Luang Prabang and Vientiane
(Carry lots of moist towelettes--my number one tip for all SE Asia)
pancakes, tour guides and gift shops everywhere. But it did not take long to get over that and fall in love with the place. It's beautiful. Traditional wooden houses mix with colonial French architecture on small streets studded with palm trees, bouganvillia, datura and orchids. There is almost no traffic--a few cars, motos, and bicycles. The windows of our room in an old guest house look out on a Buddhist wat (temple). This morning at we watched from our window as the monks went out with their bowls in hand to receive alms from the villagers.
This is the only food they eat. We, capitalist piggies that we are, have been chowing down on green papaya salad, spring rolls and grilled fish. I have been avoiding the meaty things, afraid they might be some of the sun-dried rats we saw being sold in the market.
Next time I’d check out the Auberge Sala Inpeng which looked lovely (www.salalao.com)
I picked up a brochure about an eco-lodge that looked interesting—about 50 km from
Also along the river was a nice bar on top of one of the tallest buildings (about 4 stories—forgot the name, but just look up and you will find it). It was a pleasant place to sit and have some lao-lao, a local rice liquor.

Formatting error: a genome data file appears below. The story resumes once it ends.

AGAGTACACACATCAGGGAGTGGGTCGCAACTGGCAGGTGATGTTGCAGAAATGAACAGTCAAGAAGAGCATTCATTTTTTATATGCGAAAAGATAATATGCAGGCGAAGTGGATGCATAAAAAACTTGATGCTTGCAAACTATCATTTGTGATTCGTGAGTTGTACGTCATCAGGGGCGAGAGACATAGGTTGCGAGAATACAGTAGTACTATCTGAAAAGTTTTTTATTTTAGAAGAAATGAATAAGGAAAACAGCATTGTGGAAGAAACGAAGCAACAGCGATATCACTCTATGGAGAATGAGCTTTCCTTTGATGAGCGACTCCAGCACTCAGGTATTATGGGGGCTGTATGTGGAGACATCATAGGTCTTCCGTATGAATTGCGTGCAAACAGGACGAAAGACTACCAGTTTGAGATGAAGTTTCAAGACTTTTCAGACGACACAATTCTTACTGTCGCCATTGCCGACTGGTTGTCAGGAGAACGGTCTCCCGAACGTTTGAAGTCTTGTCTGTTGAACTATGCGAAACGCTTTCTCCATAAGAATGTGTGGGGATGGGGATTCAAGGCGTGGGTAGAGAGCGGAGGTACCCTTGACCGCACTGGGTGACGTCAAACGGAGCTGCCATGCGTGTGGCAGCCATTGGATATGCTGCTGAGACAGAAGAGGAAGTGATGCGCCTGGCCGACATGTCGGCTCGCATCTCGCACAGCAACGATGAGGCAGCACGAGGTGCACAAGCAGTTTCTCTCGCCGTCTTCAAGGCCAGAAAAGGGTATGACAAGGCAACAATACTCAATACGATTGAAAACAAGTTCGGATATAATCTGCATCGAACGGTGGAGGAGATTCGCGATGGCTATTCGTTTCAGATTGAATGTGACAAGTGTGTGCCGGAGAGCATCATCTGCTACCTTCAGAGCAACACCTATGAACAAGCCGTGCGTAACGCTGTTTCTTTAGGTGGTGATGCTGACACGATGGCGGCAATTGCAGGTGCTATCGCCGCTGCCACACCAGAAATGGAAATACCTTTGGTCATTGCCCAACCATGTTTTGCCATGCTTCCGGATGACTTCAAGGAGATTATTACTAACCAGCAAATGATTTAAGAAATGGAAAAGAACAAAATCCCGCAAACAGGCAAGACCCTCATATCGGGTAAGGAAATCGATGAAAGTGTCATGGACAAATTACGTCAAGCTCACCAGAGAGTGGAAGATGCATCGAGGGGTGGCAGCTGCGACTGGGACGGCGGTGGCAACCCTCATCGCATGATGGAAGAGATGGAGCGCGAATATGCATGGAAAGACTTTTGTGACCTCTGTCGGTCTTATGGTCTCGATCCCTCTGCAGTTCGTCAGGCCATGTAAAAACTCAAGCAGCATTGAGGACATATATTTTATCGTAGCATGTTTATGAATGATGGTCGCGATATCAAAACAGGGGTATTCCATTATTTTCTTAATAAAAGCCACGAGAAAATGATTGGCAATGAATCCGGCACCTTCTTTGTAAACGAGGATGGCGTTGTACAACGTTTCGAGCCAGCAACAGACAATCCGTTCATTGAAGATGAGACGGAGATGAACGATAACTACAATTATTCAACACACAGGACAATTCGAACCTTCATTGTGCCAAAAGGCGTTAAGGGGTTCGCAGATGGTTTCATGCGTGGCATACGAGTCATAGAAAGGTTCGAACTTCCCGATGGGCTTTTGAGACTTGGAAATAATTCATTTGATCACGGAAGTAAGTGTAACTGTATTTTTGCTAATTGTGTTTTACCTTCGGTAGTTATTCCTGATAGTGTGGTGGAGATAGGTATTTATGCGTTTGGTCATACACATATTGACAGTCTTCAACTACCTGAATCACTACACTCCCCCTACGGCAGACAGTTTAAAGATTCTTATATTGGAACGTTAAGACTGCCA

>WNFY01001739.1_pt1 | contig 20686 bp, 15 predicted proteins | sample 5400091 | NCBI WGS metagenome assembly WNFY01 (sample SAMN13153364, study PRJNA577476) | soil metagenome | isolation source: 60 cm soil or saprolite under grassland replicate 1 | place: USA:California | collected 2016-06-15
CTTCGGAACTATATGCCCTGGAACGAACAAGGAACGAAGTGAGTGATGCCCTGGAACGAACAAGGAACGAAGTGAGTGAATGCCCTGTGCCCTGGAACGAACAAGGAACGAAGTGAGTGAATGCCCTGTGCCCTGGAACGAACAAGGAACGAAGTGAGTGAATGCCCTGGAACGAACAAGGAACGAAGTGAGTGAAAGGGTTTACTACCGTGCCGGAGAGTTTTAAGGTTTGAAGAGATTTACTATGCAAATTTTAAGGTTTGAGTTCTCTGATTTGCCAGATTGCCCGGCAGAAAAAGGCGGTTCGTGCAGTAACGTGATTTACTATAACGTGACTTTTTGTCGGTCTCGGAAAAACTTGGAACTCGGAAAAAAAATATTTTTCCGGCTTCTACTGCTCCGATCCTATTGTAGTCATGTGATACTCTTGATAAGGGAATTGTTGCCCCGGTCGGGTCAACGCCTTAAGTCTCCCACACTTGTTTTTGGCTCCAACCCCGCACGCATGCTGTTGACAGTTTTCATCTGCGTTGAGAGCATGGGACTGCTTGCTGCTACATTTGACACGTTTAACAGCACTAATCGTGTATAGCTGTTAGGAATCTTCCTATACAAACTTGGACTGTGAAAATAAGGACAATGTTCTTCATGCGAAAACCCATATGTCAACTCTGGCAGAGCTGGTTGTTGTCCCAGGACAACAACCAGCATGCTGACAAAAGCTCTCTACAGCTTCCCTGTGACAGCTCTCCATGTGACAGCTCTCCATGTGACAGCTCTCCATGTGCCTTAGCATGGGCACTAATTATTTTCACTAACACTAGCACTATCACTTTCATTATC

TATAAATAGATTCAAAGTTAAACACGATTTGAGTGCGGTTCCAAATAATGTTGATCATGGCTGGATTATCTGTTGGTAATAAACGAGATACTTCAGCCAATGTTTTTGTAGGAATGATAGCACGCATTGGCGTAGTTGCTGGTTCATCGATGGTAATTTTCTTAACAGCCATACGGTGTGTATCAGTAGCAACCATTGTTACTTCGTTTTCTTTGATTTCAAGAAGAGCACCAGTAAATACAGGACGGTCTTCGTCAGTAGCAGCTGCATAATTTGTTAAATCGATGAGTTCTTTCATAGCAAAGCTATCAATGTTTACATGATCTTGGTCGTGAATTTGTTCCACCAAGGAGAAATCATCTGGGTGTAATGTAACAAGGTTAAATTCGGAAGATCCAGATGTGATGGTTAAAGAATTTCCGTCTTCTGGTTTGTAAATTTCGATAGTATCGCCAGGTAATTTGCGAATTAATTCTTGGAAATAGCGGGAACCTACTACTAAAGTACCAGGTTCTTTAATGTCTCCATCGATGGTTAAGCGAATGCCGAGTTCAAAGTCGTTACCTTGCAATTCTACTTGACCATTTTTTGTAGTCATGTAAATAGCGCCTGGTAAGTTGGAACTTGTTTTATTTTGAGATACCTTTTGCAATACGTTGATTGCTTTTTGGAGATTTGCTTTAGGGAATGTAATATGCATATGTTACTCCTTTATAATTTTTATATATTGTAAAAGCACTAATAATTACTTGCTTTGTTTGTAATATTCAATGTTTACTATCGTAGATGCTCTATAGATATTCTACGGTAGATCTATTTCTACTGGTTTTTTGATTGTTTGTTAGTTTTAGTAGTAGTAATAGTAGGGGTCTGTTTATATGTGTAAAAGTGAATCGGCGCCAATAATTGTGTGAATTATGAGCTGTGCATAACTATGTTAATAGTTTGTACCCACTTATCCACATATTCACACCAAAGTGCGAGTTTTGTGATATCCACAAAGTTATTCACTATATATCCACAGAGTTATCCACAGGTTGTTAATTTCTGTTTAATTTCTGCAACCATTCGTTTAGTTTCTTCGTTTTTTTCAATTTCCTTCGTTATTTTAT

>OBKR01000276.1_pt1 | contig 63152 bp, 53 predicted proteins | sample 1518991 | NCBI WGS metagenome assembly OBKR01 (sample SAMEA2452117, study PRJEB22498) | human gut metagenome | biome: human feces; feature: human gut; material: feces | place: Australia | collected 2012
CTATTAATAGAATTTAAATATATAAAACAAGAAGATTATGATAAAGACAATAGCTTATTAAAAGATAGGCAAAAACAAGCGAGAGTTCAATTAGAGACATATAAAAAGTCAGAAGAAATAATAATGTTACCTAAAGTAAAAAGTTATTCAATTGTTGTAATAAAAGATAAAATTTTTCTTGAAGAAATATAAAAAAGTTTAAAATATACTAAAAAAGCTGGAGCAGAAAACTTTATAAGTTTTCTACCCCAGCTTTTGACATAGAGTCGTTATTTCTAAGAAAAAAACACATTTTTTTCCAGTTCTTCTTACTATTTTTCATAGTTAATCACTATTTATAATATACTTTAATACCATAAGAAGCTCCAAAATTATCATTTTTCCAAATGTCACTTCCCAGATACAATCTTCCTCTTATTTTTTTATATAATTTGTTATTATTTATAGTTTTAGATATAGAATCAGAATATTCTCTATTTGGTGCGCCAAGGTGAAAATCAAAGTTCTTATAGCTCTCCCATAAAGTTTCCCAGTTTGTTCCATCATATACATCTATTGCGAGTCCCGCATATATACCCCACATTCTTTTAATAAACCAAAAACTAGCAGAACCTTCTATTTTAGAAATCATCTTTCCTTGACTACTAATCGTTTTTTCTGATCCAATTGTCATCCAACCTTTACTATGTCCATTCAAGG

We ate twice at the Kualao Restaurant (111 Samsentahi Rd.) in an old house.
There is not really much in the way of sights in Vientianne, but the place has a wierd other-worldliness about it. It’s hard to believe it’s the capital of anywhere. Of course, there are wats, simpler than in Thailand. The Patuxai Monument is worth a visit to see Lao people hanging out. We liked the morning market, which is geared to tourists as well as selling everything from clothes to electronics (we bought much needed new pants and had them hemmed in one hour) but even more interesting was the Talat Khua Din, the produce market, nearby behind the bus station. It is funky and colorful.
We met long-time ex-pat Carol Cassidy at her very high-end Lao Textiles shop (in all the books) and had a good chat--the work is amazing and expensive.
Flights in and out of Vientiane can be expensive. You can take a bus (about 90 mins.) to Udon Thani over the Thai border and get a flight to Bangkok for a fraction of the price.
We did this, staying 2 nights at the border town of Nong Kai, which we enjoyed.